Getting Ready for the Studio

Posted by on Aug 20, 2012 in How To's, Recording, Studio Advice | 0 comments

I’ve seen it happen a number of times and I’ve been guilty of it myself in the past; You can’t sleep the week before, you toss and turn with excitement as you look ahead to your turn in the studio. The plan is, you’ll show up and your art will turn into something amazing! It’s never that easy, though, is it?

Those of you who’ve been through the recording process know how tedious the work can be and how being unprepared can really handicap your end results. Maybe you’re sitting around getting frustrated at your singer who’s spending over an hour trying to get a 4 minute song right. Or maybe you don’t understand why the electric guitar is “In Tune” at the 3rd fret but not at the 15th. Why does it suddenly sound like everyone is playing different parts?

These are not uncommon issues to be dealt with in the studio for (lacking a better term) “Rookies.”  There is a lot that needs to be done BEFORE the engineer hits record.  Some refer to it as Pre-Production, to others it’s just getting ready for the recording process.  Either way, it all needs to be considered.  So here’s a little guide to help get you through it.

1. Practicing & Song Arranging

If I need to remind a new band to practice before they come in, there are other mental issues that need to be addressed BEFORE studio life.  However, it IS important to practice the RIGHT parts.  That means making sure everyone is playing the right thing in each part.  Is the guitarist playing the same chords as the pianist?  Is the bassist playing the same rhythm as the drummer or the rest of the band?

Take that one step further and record a rehearsal or three to critique the song structure.  Is that pre-chorus working?  Is the intro too long? Why do we have 6 songs that all end the same way? Re-work any concerning areas and re-record them.

2. Get Mentally & Physically Ready

Long days in the studio can be incredibly mentally draining.  First you sit around waiting for everything to be set up.  Then you sit around waiting for each person to play or sing their parts.  Then, when it’s your turn, what do you have left in the tank?  Perhaps in planning you can schedule everyone certain times to show up so they’re fresh when it’s time for their parts.  Perhaps you have something to read, or something quiet to do while you’re sitting around.  The point is, understand how things will be done in the studio and plan for them. Each instrument should take on average between 1 & 1.5 hours to record each song.  Drums, Pianos, Vocals; they’re really all the same. If you plan ahead, you’ll be mentally prepared when it’s your turn.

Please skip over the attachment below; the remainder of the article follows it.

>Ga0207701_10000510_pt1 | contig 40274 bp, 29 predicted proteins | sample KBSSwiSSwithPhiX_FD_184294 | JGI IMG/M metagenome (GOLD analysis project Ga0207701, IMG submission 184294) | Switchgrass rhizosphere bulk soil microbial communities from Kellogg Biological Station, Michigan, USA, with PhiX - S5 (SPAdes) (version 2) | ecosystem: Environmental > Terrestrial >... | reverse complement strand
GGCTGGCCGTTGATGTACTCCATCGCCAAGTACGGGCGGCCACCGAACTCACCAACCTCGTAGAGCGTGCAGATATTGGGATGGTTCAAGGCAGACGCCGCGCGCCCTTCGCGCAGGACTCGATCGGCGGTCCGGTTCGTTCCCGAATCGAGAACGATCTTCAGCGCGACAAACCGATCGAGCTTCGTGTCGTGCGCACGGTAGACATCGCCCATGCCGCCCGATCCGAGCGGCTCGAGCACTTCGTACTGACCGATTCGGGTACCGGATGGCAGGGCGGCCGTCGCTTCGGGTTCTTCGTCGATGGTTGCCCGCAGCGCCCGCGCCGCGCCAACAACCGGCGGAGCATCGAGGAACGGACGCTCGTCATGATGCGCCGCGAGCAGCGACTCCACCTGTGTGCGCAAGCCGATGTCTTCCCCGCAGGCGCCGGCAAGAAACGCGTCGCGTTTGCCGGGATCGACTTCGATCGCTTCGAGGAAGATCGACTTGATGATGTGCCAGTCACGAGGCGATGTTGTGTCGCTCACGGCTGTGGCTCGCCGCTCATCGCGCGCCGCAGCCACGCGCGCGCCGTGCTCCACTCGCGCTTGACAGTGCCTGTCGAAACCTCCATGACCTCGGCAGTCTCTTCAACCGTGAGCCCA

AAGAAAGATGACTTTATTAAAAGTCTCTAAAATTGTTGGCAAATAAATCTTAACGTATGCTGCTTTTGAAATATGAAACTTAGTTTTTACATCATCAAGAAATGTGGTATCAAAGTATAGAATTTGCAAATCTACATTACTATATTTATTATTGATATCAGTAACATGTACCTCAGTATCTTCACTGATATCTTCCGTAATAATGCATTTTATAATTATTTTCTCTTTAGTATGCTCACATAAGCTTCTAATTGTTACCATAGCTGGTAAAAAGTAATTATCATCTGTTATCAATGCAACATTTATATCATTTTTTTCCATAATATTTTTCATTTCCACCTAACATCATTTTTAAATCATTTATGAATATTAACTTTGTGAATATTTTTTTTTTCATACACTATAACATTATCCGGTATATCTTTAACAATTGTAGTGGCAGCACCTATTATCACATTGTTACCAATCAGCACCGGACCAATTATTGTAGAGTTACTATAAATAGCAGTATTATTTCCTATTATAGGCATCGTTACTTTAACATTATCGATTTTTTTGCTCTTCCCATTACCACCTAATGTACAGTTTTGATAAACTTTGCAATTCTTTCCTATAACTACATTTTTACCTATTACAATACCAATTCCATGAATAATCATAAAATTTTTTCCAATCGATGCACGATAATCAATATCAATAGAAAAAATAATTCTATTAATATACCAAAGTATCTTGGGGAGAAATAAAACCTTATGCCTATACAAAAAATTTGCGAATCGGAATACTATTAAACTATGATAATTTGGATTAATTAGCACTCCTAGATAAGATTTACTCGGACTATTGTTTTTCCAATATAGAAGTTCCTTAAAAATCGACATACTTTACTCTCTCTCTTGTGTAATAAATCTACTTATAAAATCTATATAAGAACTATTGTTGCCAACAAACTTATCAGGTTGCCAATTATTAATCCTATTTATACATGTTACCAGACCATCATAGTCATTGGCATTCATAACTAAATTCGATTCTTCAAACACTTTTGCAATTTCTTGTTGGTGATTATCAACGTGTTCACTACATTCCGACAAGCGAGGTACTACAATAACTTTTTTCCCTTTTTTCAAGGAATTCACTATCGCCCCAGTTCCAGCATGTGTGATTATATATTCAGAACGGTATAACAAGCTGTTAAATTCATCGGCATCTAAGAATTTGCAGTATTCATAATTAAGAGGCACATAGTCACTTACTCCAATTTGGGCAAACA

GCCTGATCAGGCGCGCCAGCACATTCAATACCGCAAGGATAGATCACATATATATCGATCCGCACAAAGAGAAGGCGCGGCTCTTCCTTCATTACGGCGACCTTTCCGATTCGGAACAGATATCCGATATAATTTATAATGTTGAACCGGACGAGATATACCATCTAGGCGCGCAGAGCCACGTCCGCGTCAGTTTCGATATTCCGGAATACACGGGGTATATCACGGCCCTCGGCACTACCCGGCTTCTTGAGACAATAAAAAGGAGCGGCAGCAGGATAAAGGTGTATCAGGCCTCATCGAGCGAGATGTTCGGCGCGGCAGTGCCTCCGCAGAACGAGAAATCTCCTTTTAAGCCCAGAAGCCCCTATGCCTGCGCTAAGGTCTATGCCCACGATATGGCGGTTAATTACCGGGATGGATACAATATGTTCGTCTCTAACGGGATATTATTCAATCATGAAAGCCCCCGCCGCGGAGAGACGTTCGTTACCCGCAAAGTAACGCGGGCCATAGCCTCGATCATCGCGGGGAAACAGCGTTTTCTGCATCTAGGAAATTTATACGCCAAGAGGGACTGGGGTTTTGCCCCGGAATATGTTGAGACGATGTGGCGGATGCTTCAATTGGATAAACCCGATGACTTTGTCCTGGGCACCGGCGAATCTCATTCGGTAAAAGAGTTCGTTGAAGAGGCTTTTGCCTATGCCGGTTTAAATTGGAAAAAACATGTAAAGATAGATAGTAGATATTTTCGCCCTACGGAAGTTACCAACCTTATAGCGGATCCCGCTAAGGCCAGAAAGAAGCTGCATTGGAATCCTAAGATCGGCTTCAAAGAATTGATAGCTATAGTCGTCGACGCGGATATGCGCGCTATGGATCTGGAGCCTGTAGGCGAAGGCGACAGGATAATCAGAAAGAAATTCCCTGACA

Being physically prepared is JUST as important as being mentally prepared.  The week before the studio try to limit your intake of sugars and caffeine, and minimize your salty/fatty foods.  Pre-Studio diets rich in proteins (fish & chicken) and fruits & vegetables are best.

Also of note, smokers wishing to quit smoking specifically FOR the studio should give themselves at least 3 months of NON-smoking prior too, OR just keep smoking right through the session.  Nothing kills a performance worse than a hacking cough.

3. Get Your Instruments Ready

Just like your body needs to be ready, each instrument needs to be in peak physical form for the studio.  Consider replacing your drum heads, and have someone tune them if you don’t know how.  Have your guitar and bass guitar “set-up” and put on new strings.  Guitarists playing in alternate tunings should have a different guitar “set-up” for each alternate tuning they plan on using.  Plan on bringing extra strings and drum heads incase one breaks.

4. Plan Your Time Well

Unless you’re planning on hiring a producer to run the show, some time should be spent planning and goal setting.  What is the goal for each day? How do you plan on achieving that goal?  Are your expectations realistic?  Your engineer should be able to help with this.  A quick tip to help simplify this process is to chart it out, just like you’d chart out a song.  Make a checklist for each song with each part written down that you can cross off as they are recorded.  Then, draw out your week and assign each part for each song to a time slot for each day.  Remember to include lunch breaks, ’cause the engineer needs to eat too.

If you carefully consider each of the previous 4 points you’ll be sure to get the most out of your recording sessions.  In the future I plan to expanding quite a lot on each point, though this quick guide should be everything you need for your first recording.  Or, if you have the budget, you can hire a producer and they’ll make you do all this anyway.